22 Perfumers by Clara Molloy & Carine Soyer [BOOK REVIEW]

📷 "22 perfumers, a creative process" is a collection of 22 interviews with a selection of perfumers. The book is an inexhaustive primer of renowned and upcoming talents in the contemporary perfume world.

The format of the 2007 book 22 Perfumers: A Creative Process (also published in French as 22 Parfumeurs) is simple: interviews with 22 perfumers, presented in a coffee table format with lots of pictures. The book was the brainchild of Clara Molloy, who founded the niche perfume brand MEMO PARIS the same year that the book came out.

As the subtitle suggests, the book focuses on the creative aspect of perfume development, but you'll learn other things about the perfumers in question as well — Michel Almairac loves to cook, Alberto Morillas has "organized his life around a garden". Each perfumer is presented with different questions, but overall, you'll get a glimpse into what it's like to work as a perfumer. You'll also learn about each perfumer's career choices and why they might move from one fragrance and flavor company to another, developing perfume as part of a team instead of working alone, what it's like to mentor a younger perfumer (or be mentored by an older perfumer), creating for niche vs. mainstream brands, what it's like to be a house perfumer for a specific brand, and where perfumers find their inspirations.

"Each of these interviews whetted our curiosity in terms creative spark that underlies the invention of each fragrance. The perfume world is enwrapped in mystery. Smell remains the sense most directly linked to our unconscious an archaic drives..." - Clara Molloy

The five or six pages that cover each perfumer also includes a list of their creations, sometimes with commentary for individual perfumes, sometimes without. If you're an aspiring perfumer, you'll be interested in the questions about how "outsiders" (those who did not grow up in Grasse or have family connections to perfumery) broke into the industry.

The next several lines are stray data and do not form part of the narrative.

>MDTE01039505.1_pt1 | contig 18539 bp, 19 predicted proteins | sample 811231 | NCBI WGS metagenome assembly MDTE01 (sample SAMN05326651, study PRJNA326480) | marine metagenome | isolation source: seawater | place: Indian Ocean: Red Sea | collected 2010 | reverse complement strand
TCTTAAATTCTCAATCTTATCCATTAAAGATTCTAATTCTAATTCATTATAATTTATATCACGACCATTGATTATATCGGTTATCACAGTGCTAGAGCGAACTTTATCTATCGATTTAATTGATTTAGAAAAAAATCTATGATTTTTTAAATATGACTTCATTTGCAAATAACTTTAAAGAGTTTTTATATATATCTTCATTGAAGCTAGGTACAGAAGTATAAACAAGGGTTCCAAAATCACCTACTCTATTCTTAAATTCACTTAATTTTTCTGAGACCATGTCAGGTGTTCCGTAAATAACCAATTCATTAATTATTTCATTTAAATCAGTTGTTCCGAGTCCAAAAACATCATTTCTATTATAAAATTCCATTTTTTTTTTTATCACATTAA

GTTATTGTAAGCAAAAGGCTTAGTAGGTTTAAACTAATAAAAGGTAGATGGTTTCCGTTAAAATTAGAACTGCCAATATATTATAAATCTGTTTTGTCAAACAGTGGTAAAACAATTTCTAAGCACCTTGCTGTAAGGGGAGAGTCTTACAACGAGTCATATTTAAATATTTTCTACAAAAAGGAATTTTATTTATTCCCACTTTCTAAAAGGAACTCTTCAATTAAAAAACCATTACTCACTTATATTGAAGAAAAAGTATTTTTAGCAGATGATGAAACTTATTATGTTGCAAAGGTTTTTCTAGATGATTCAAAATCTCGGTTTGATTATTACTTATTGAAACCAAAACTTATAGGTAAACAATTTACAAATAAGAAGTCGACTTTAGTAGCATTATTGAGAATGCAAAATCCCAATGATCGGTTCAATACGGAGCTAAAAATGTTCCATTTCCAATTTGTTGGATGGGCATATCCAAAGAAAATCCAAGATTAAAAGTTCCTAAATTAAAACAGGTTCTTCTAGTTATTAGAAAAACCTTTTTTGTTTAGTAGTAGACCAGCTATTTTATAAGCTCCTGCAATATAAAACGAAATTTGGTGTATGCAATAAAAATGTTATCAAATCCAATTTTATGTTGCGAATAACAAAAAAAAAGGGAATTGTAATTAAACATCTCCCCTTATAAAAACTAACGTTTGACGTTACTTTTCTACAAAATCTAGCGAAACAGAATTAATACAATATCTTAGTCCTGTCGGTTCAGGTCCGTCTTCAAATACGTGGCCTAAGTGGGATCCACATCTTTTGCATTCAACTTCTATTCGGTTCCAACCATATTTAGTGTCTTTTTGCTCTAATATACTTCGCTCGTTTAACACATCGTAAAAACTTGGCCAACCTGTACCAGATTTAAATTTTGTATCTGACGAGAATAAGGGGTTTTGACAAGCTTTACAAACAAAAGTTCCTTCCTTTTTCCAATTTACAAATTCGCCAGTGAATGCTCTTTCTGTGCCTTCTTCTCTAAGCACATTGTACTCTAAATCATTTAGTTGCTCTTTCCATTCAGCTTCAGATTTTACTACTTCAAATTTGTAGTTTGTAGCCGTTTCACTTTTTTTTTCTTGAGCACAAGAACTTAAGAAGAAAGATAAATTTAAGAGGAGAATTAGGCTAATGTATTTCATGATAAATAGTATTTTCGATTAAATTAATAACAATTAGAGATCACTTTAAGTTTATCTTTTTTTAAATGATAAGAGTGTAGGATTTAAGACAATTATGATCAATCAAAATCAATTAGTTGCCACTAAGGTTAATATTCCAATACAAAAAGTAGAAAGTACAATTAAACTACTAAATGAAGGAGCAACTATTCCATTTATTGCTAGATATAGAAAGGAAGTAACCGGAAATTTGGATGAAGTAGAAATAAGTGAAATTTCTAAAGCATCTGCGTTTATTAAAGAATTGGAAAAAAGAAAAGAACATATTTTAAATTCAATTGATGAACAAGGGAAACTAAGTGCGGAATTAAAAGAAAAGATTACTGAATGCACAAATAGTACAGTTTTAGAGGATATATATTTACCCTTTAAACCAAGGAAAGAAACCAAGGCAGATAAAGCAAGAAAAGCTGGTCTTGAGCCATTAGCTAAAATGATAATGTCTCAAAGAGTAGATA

Along the way, you'll pick up interesting tidbits about some of your favourite (or not so favourite!) perfumes:

  • Calice Becker on Christian Dior J'Adore: "I pictured all the beautiful dresses that I had loved when I was a little girl".
  • Carlos Benaïm on Ralph Lauren Polo: "So I created something that was fairly surprising for me. I spent almost a year creating it, without truly realizing what I was doing or the impact that it would have."
  • Olivier Cresp on Thierry Mugler Angel: "Angel is like an anti-fragrance. Everything in Angel contrasts. There is no overall consistency."
  • Sophia Grojsman on Lancôme Trésor: "I created the initial formula for myself, based on my idea of the perfect fragrance."
  • Jacques Polge on Chanel Coco: "Coco was created after a visit to Mademoiselle Chanel's apartment.... When I saw her baroque environment... it surprised me. I wasn't the image I had of Chanel, who I thought had a simpler style."
  • Maurice Roucel on KenzoAir: "With KenzoAir, man has accepted his feminine side and retained something of the little boy that he once was. For me, there is no such thing as a fragrance for men or a fragrance for women."

In addition to the perfumers mentioned above, the book includes interviews with Françoise Caron, Jacques Cavallier, François Demachy, Jean-Michel Duriez, Jean-Claude Ellena, Jean Paul Guerlain, Francis Kurkdjian, Sophie Labbé, Mathilde Laurent, Aliénor Massenet, Annick Menardo, Christine Nagel, Olivier Polge and Dominique Ropion.

📷 Carine Soyer, a writer, and Clara Molloy met each perfumer in face-to-face interviews. Alexandre Isard, a photographer, then took their photos in the setting of their choice.

Do you need a copy? That perhaps depends on your level of interest in perfumers as opposed to perfumes. As I've said here before, the book that taught me the most about how the fragrance industry works, and how perfumers fit into the larger picture of fragrance development, was Michael Edwards' Perfume Legends: French Feminine Fragrances. 22 Perfumers has a more narrow focus, but is nearly the only book of its kind available in English, and by presenting the perfumers in their own words, it provides a more human, every-day sort of look at the perfume industry. It is also true that Perfume Legends ends with the creation of Angel; 22 Perfumers gives a better idea of the time constraints (and marketing factors) that affect perfumers today. Highly recommended.

 

Source: Now Smell This

 

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